Within the next few months, the Tormas hope to expand their business to include a boutique bakery that will give Chef Schmidt more room to work his magic. Specialty desserts will include Hungarian favorites such as kremes, dobos torte, Black Forest cake, isler, zserbo, ludlab, bread pudding, nut roll and poppy seed roll.

Along with Hungarian food, Huszár serves visitors a side of culture. The Gypsy Stringz, a quartet that plays Eastern European music, often performs there. The space itself is decorated with black-and-white photographs and historical artifacts, including two pieces of barbed wire cut from the Iron Curtain, a barrier erected by the Soviet Union after World War II that divided eastern and western Europe.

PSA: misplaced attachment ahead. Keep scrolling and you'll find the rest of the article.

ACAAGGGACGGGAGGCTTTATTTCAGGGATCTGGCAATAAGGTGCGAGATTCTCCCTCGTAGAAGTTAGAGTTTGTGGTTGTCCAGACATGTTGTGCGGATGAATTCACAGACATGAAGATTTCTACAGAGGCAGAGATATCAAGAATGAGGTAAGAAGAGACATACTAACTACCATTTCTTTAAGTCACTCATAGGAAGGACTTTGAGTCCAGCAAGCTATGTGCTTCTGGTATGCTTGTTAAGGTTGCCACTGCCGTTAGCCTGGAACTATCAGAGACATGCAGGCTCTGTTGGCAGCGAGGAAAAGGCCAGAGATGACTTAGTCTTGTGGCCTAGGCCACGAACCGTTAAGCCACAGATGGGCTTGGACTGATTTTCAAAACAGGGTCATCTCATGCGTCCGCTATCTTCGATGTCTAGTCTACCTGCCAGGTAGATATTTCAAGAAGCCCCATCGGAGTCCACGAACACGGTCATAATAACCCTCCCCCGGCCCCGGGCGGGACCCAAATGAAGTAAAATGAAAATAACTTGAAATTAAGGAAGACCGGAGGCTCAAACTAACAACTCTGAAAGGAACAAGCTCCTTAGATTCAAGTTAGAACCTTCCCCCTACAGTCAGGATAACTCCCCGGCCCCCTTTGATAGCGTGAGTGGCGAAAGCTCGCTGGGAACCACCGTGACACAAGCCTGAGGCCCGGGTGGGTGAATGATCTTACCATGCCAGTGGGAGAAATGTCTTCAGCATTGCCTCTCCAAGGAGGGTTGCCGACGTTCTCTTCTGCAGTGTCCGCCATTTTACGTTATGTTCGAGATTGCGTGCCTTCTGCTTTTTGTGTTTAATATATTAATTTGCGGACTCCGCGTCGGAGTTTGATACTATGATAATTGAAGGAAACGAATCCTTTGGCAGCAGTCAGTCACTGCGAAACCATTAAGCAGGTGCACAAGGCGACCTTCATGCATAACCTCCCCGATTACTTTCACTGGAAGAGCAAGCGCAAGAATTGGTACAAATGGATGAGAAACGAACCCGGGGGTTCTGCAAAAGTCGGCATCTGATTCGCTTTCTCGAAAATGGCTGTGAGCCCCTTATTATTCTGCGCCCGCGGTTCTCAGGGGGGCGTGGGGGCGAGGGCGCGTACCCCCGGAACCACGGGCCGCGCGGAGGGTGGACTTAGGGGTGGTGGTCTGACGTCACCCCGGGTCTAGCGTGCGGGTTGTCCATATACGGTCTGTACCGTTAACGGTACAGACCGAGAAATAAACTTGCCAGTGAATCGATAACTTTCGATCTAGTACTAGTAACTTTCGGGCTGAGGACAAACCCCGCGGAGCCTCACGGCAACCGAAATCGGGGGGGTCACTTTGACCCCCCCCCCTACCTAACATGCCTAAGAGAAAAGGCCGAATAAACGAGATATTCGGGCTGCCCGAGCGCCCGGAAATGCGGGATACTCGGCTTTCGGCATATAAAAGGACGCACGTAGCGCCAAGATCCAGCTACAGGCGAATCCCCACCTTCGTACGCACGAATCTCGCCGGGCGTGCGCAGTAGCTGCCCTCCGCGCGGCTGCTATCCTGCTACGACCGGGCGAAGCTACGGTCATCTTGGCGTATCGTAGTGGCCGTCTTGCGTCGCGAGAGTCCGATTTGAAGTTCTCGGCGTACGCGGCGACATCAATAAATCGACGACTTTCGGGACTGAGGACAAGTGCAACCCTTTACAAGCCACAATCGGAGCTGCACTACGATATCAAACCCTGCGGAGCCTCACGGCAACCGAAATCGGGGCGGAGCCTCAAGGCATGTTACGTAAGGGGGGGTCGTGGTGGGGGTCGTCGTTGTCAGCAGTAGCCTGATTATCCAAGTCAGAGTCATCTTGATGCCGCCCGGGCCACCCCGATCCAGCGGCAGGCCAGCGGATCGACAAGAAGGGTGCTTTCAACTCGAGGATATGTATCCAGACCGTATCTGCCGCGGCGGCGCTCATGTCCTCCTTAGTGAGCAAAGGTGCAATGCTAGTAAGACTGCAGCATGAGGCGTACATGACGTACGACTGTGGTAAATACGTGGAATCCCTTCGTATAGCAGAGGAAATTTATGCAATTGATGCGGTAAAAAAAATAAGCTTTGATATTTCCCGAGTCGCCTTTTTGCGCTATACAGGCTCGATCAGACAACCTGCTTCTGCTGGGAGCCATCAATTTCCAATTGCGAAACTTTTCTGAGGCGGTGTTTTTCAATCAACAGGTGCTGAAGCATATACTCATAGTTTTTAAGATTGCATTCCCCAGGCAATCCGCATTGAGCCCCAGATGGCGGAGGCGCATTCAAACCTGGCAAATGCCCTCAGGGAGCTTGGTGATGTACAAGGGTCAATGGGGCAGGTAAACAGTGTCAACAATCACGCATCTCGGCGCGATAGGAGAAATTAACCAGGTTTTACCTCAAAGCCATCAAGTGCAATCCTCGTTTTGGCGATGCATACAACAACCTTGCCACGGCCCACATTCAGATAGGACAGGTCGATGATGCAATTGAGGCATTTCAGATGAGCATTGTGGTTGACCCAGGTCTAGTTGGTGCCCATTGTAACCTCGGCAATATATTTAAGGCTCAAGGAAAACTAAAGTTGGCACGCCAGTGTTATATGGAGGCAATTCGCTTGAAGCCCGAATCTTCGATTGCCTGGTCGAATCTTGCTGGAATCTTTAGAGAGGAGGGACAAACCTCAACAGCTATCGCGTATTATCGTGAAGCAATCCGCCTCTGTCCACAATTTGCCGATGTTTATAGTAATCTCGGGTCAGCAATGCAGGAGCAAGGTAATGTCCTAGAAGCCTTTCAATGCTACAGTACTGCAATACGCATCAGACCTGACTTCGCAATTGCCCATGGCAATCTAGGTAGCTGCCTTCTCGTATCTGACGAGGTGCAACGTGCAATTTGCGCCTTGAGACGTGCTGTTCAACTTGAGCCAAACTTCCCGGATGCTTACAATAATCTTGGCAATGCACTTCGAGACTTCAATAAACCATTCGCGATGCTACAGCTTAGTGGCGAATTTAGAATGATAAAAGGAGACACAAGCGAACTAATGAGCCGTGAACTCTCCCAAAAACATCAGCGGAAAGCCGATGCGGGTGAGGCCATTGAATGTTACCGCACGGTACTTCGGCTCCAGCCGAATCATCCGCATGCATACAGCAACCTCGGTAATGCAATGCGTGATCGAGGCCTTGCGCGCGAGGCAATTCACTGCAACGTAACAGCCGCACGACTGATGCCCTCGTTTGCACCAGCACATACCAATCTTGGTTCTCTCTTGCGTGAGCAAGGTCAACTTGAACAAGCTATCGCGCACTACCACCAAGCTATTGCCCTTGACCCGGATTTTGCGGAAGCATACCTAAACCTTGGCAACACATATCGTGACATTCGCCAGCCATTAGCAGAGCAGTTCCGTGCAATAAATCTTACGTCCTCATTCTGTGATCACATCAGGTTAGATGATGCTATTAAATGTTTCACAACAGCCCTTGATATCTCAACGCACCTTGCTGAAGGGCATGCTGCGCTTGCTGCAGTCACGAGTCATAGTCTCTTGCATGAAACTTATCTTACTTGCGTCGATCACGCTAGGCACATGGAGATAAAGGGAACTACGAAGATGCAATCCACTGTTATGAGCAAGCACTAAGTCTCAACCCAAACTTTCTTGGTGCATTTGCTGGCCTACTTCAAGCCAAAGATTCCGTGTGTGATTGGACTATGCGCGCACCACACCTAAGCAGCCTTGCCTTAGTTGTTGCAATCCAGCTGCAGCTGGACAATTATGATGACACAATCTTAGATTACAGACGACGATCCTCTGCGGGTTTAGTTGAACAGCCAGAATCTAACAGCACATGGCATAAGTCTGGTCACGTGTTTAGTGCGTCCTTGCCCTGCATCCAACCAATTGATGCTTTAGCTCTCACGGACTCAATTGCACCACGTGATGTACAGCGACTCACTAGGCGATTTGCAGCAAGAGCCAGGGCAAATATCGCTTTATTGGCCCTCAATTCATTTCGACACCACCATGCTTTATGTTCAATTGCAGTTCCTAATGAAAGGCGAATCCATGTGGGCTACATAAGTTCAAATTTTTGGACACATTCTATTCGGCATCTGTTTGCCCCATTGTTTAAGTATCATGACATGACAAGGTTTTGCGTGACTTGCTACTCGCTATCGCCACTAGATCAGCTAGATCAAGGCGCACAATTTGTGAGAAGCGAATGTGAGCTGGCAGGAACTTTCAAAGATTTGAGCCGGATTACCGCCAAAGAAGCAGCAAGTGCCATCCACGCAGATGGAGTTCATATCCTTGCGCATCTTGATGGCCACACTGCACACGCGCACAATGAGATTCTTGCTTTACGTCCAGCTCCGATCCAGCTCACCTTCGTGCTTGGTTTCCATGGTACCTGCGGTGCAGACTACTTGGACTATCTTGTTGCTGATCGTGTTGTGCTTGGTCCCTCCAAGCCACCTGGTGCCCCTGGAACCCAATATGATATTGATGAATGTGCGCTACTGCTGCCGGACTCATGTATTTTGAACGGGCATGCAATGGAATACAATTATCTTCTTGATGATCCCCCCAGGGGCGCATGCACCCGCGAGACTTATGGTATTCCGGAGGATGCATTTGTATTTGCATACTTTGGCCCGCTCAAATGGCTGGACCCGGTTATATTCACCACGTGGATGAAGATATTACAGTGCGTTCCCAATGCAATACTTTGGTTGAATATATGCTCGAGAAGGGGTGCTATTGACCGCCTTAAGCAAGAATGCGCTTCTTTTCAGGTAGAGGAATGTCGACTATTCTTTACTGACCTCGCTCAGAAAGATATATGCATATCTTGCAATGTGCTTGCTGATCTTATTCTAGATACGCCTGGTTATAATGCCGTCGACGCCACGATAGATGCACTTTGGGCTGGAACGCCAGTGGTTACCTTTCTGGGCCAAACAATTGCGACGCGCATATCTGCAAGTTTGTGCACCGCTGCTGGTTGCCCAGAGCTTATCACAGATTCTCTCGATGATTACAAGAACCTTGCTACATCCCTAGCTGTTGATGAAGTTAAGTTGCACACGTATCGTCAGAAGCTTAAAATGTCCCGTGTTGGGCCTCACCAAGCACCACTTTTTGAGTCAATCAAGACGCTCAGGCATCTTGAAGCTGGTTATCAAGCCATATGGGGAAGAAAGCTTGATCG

The relics were a gift from a Hungarian family who visited Huszár for dinner last year. The jagged metal arrived wrapped in a newspaper dated August 4, 1989. August 4 just happens to be the birthday of Judy Torma’s grandfather.

“It was very emotional,” she says, clutching a flowered mug with the word Hungary emblazoned on it. “It was a sign that things are as they should be.”